Before Feb. 3, 2017, the Colorado Springs Police Department didn't know how often officers pointed their guns at citizens, because they didn't track it. But since that time, officers have been required to file reports every time they point their guns at people. (They've long been required to file reports when they discharge their weapons.)
Why does it matter? Public perceptions and civil liability.
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"We recognized shifting perspectives and expectations of law enforcement by the public," CSPD spokesperson Sgt. John Koch tells the Independent via email. "Tracking pointings of a firearm allow us to review at an aggregate level these incidents, and to review reportable force for compliance with our policies and applicable law. Basically, we are being proactive and gathering information that allows us to answer questions the public has about what we do on a daily basis."
The El Paso County Sheriff's Office, too, requires reports of pointing weapons, imposing such a policy in 2016.
The policies essentially stem from a 1989 U.S. Supreme Court decision that defined use of force by police agencies using a standard of "objective reasonableness." When civilians make a claim that law enforcement officials used excessive force, they can only prevail in a lawsuit if the officers' actions are deemed to be not objectively reasonable.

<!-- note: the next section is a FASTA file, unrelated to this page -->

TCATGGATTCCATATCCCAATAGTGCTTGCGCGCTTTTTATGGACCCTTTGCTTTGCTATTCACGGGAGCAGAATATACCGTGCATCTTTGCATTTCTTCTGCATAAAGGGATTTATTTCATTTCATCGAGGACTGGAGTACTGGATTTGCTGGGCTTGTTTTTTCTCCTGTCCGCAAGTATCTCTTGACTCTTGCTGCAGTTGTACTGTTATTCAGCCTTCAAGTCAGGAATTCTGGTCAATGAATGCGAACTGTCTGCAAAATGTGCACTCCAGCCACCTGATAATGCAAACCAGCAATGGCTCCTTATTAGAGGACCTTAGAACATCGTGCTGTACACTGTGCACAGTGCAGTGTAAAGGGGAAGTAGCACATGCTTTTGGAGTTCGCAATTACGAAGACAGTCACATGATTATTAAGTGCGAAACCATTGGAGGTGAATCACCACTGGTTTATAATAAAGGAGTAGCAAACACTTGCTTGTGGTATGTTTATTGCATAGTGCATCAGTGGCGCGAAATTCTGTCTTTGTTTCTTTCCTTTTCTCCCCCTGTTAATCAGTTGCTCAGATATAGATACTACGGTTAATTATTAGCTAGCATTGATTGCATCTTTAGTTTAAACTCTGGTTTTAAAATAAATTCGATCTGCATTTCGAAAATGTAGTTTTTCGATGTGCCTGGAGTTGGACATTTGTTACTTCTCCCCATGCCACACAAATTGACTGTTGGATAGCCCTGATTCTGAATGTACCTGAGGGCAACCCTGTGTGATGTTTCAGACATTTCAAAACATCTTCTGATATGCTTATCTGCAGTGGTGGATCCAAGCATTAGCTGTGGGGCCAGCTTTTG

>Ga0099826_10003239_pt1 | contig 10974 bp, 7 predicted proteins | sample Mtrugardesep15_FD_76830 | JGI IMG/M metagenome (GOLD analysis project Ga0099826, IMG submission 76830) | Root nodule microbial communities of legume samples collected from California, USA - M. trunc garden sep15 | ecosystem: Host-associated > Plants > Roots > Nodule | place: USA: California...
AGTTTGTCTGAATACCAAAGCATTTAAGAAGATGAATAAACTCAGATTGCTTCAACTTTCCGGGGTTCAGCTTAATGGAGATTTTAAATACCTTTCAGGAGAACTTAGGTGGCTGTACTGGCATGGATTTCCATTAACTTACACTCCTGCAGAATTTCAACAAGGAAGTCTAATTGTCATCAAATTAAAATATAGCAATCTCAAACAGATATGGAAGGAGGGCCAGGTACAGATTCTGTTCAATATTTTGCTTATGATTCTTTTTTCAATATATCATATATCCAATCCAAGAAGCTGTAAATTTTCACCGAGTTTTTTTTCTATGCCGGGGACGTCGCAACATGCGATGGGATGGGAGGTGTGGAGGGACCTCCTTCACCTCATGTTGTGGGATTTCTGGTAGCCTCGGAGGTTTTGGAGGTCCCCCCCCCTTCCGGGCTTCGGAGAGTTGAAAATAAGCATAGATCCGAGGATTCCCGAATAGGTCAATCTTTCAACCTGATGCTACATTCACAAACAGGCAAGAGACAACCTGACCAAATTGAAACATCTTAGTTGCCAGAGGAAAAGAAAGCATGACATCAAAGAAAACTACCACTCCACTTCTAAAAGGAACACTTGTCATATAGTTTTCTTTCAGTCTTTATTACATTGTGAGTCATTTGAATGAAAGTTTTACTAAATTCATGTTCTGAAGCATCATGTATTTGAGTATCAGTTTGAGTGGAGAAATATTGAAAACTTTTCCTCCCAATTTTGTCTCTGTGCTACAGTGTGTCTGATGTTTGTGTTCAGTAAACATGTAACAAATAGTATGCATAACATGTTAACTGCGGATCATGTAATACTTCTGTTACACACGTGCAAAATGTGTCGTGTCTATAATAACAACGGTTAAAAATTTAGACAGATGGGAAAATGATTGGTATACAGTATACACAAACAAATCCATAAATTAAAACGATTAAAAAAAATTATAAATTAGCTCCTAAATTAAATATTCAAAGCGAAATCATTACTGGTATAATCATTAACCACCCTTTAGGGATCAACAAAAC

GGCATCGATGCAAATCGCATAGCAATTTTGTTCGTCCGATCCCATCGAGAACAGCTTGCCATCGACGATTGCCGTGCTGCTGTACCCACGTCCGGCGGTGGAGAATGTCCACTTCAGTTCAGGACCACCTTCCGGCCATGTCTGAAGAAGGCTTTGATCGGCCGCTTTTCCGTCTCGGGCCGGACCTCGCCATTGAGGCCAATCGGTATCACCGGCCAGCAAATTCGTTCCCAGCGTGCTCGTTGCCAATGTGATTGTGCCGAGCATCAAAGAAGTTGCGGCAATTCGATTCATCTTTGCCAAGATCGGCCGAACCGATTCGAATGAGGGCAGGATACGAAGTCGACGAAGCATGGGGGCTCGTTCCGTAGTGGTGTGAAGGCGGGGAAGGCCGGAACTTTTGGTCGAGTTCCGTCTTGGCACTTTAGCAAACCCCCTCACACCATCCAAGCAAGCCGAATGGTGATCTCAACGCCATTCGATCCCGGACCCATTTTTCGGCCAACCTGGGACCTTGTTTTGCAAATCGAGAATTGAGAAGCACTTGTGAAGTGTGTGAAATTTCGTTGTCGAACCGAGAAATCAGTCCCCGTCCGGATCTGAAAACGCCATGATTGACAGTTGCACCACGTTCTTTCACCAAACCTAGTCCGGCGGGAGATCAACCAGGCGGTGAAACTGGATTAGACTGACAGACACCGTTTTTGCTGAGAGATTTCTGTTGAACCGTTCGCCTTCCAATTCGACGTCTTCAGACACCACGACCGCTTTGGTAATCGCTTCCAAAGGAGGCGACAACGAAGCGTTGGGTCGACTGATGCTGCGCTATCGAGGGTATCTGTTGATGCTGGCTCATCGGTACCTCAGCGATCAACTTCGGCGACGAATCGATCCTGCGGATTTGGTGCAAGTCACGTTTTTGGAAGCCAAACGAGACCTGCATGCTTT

- Courtesy El Paso County Sheriff's Office
- Ed Kafel
Other court decisions since that time have upheld that standard, leading the Department of Justice to require tracking of gun-pointing in consent decrees imposed on departments the DOJ investigated for using excessive force, says Sheriff's Deputy Ed Kafel, a use-of-force expert.
"Basically, based on the training we attended, and based on the 4th Amendment [to the U.S. Constitution, which protects citizens against unlawful search and seizure], any time you compel a person to do something against their will, it is considered use of force," Kafel says. "So drawing a weapon and intentionally pointing a weapon is considered a use of force."
Kafel also notes the Sheriff's Office tracks pointing weapons, because any discharge of a weapon has dangerous consequences and officials want "to ensure the citizens of our community are safe and our deputies are going along with best practices and policies."
Due to continuing situations in which cops shoot citizens, sometimes seemingly without provocation, the California Legislature is considering a bill that would change the standard for using force from objectively reasonable to only when necessary and after every other nonlethal option had been exhausted, governing.com reports. The bill states that lethal force should be used only when the public or an officer is in imminent danger and only after de-escalation strategies have been used. The bill, which, if passed, would become the strictest use-of-force law in the country, also would require investigators who analyze use of lethal force to determine whether officers provoked citizens into behavior that then resulted in a necessity to use deadly force.
Both the CSPD and the Sheriff's Office require officers to attempt to de-escalate situations, a growing trend and one that tries to discourage provocative acts, like drawing and pointing a gun at a person.
For now, there's no proposal in Colorado to change the objectively reasonable standard, but both local departments are monitoring the frequency of officers pointing weapons at people.